‘DR. STRANGE IN THE MULTIVERSE OF MADNESS’
Rated PG-13. At AMC Boston Common, Regal Fenway, AMC South Bay, Landmark Kendall Square and suburban theaters.
A surprisingly amusing, if also typically overlong and expository addition to the MCU, “Dr. Strange in the Multiverse of Madness” is the brainchild of its director, the comic-book buff and genre veteran Sam Raimi of those classic “Evil Dead” films and the Toby Maguire “Spider-Man” films. It should therefore come as no surprise that this entry boasts a rotting zombie and other flamboyant, genre-film touches. This includes an opening involving the fabled Book of Vishanti that is so reminiscent of “Lord of the Rings” that I expected Strange to intone the words, “You shall not pass.”
If you can take your eyes off of Cumberbatch’s phony hairline, you’ll notice that Master of the Mystic Arts Strange is given the care of a young woman named America Chavez (Xochitl Gomez), whose superpower is that she can leap from one universe in the multiverse to another, a power she cannot control.
But it is one coveted by Wanda Maximoff aka the dangerous, super-powerful Scarlet Witch (Elizabeth Olsen, a giant asset). Wanda wants to capture America so much that she raids Dr. Strange and fellow sorcerer Wong’s (Benedict Wong) fortress and lays waste to much of it, killing Wong’s sorcerer soldiers in the process.
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Strange and Wanda cannot leap to other universes. But they can “dreamwalk” someone else in another world, even their other selves, using the other person as a “puppet.” Strange also accompanies America when she opens a portal. In Wanda’s case, she uses another version of herself, who is the mother of two young sons (Julian Hilliard and Jett Klyne), as her puppet. We hear a reference to Westview, N.J., the fictional town Wanda lives in in the TV series “WandaVision.”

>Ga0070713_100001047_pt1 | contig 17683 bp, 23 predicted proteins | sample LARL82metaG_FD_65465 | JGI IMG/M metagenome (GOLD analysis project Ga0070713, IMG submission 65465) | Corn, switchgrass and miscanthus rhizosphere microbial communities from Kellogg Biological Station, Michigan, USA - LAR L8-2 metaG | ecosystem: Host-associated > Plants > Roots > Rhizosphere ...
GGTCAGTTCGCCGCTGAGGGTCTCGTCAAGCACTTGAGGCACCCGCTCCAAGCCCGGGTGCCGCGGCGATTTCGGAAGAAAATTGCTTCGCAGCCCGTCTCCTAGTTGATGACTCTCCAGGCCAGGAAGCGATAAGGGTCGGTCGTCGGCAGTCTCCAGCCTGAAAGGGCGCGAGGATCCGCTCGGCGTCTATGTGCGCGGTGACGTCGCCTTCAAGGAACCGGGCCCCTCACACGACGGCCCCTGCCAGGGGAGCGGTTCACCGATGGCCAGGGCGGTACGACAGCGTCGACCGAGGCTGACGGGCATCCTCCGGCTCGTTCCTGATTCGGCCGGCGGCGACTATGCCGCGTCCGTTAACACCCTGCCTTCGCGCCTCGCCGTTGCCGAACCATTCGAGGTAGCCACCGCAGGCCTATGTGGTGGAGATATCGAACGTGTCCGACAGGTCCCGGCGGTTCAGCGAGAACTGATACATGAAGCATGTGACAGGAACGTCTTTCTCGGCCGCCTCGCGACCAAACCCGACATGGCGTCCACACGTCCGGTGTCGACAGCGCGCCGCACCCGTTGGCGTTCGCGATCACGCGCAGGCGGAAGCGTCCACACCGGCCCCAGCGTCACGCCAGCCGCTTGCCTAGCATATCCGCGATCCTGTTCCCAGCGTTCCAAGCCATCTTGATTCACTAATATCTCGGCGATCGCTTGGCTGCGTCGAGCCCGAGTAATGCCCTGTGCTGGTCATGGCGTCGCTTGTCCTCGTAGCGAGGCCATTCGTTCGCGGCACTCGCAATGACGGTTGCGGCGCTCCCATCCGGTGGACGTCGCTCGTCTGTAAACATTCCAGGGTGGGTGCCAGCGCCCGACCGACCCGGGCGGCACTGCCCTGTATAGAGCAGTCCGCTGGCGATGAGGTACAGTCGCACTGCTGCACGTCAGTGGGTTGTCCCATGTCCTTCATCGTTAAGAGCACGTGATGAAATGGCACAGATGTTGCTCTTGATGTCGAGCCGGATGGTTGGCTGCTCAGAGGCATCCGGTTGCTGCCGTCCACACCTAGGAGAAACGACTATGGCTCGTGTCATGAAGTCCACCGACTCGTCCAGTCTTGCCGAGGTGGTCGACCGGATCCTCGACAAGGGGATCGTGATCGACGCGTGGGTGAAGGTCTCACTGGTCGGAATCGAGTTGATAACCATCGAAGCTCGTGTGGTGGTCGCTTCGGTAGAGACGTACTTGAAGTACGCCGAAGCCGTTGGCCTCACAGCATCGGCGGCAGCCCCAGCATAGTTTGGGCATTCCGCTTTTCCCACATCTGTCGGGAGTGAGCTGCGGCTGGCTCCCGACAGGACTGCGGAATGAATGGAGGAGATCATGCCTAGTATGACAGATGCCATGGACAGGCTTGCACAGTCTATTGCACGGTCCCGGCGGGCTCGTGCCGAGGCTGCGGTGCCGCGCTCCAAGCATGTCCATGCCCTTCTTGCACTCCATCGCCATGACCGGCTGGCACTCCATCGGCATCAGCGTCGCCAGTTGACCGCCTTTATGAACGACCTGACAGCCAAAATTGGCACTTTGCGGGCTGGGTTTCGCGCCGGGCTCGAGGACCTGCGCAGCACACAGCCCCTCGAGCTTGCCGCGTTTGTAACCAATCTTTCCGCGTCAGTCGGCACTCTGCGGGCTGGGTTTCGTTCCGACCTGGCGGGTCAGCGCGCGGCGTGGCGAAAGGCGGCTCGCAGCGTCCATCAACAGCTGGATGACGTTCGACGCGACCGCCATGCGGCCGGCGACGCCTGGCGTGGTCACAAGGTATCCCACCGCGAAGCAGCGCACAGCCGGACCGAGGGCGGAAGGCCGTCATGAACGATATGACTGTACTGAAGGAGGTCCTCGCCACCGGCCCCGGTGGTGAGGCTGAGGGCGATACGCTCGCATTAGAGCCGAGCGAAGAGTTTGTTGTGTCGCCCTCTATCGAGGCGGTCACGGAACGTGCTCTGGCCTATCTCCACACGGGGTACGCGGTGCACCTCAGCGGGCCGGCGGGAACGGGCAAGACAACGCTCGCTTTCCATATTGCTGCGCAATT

Written by Michael Waldron (TV’s “Loki”), “Dr. Strange in the Multiverse of Madness” is a reworking of the 1939 classic “The Wizard of Oz” with America as a modern Dorothy Gale of Kansas, Wanda as the Wicked Witch of the West and Dr. Stephen Strange as the Scarecrow, the Lion and the Tin Man all rolled into one. You may recall that Raimi directed the 2013 “Oz” prequel “Oz the Great and Powerful.”
Just in time for the universe-leaping, indie hit “Everything Everywhere All At Once,” the witch chases America and Strange across Oz-stand-in versions of Strange’s New York City hometown, including one in which pedestrians cross streets on the red light (they do that here, too).
Dr. Strange’s “sentient cloak” makes a good case for being the real stand-in for Ray Bolger’s floppy-legged Scarecrow. Rachel McAdams’ love interest Dr. Christine Palmer is back, although she is only important at the beginning and end. Also returning is Chiwetel Ejiofor as Baron Mordo, who here leads a secret society to little effect. Cameo appearances by other characters from the Marvel universe are not much more than fan service.
Considering all the portals America and Strange fall into, it is no wonder that Wanda’s giant henchmen recall the horned demon dogs of “Ghostbusters.” The frequently thundering score is by the great Danny Elfman. Keep an eye out for a cameo by a fan-favorite Raimi regular. I won’t argue if you think Wanda turns into the Terminator in the third act. Strange and Wong have good chemistry once again. But Wong does not figure as much he should.
In one bit of supernatural whimsy, Dr. Strange hurls notes from piano sheet music at Wanda like razors, while she recombines them and hurls them back at him, making the sound of Bach’s Toccata & Fugue in D Minor.
I say the real wizard of this happily demented “Dr. Strange in the Multiverse of Madness” is its director.
(“Dr. Strange in the Multiverse of Madness” contains violence and disturbing images.)